There are other areas, too, where questions of fairness will be raised. Where in the manifestos of either of the political parties that form the Government was it said that they were going to index benefits to the lower inflation index of the CPI-the consumer prices index-which takes about £6 billion away from people whose income, generally speaking, is not that great? Where was it said in their manifestos that they were going to cut more than £100 in relation to child benefit, or to freeze that benefit for three years? Other changes also deserve very close examination. Everybody knows that housing benefit is in need of reform, as is the disability living allowance, but as we all know, these are complicated, difficult and sometimes controversial issues. It will be interesting to see whether the coalition Government can deliver all the things they promised yesterday.

Geoffrey Clifton-Brown: The shadow Chancellor said that action would have had to be taken on the CGT rate sooner or later, but I cannot remember him criticising his predecessor when the Labour party reduced CGT from 40% down to 18%. Is he now saying that that was the wrong thing to do, or not?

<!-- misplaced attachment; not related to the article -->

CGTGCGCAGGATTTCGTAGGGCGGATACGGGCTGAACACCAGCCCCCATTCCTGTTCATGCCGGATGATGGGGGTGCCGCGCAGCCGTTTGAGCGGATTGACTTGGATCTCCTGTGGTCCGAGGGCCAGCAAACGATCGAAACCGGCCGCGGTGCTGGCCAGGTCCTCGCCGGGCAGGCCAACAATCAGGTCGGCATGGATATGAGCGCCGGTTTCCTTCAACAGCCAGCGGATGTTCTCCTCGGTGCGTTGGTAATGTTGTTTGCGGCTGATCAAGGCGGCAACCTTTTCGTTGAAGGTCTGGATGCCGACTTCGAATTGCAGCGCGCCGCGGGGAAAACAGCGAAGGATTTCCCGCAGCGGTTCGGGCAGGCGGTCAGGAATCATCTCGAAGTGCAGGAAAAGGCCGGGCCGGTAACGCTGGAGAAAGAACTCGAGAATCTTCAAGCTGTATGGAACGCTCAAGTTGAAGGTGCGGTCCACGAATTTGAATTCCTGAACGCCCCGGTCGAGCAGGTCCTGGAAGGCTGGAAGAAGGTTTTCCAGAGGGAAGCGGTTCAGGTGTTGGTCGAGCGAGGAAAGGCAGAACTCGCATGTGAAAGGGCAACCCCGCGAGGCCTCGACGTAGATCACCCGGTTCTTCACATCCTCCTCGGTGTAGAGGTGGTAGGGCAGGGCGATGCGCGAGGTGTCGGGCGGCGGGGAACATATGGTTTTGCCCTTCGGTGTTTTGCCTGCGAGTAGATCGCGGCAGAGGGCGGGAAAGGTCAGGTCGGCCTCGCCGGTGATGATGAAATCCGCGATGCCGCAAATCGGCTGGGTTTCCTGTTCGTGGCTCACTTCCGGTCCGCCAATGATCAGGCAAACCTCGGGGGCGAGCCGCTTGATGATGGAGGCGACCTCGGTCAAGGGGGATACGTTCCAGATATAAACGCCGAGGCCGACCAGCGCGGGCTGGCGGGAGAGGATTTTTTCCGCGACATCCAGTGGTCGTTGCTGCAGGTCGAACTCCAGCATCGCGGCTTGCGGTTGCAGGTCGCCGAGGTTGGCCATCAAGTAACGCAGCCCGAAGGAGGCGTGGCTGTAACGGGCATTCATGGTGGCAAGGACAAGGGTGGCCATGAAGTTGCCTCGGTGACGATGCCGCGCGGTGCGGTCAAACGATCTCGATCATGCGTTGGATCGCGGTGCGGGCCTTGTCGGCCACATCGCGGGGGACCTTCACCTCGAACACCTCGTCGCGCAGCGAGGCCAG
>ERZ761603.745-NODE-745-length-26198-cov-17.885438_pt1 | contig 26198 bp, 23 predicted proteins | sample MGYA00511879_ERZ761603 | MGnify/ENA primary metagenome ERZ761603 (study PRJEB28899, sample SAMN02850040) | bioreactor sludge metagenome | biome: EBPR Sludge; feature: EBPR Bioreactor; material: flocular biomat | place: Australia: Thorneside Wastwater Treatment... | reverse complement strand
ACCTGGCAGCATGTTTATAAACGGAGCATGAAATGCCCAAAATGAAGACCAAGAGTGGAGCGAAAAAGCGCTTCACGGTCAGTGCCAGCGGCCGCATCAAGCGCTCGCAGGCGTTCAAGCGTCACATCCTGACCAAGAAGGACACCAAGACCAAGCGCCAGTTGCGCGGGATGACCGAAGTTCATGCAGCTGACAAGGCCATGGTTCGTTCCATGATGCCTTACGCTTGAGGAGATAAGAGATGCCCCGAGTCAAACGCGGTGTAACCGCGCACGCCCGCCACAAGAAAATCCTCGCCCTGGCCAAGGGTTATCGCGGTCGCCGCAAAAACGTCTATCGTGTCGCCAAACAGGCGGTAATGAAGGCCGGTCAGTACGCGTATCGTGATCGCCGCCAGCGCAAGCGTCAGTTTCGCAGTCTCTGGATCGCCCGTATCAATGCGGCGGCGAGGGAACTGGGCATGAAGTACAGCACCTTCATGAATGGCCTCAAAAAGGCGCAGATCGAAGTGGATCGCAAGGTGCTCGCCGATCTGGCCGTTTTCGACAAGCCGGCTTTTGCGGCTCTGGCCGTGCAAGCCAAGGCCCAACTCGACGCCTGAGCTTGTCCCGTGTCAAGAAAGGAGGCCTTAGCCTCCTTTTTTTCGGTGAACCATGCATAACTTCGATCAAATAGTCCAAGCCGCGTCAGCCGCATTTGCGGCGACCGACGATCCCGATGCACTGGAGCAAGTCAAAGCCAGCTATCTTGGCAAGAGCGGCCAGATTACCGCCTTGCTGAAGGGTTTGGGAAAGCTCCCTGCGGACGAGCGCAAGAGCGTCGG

Mr Darling: I am not saying that, and I am bound to say that I do not remember anybody-and certainly not the Conservative party at the time-criticising the reduction of CGT down to 10%. It was believed that it would help and encourage entrepreneurship- [Interruption.] The hon. Gentleman might like to have a long look at that, but I am sure that many arguments can be mounted both ways. As he knows, I made changes in 2007; I remember that the Conservative party's complaint then was not about the reduction of CGT, but about my increasing it to 18%. As I said, with income tax rates at 50%, it is sensible to keep an eye on this.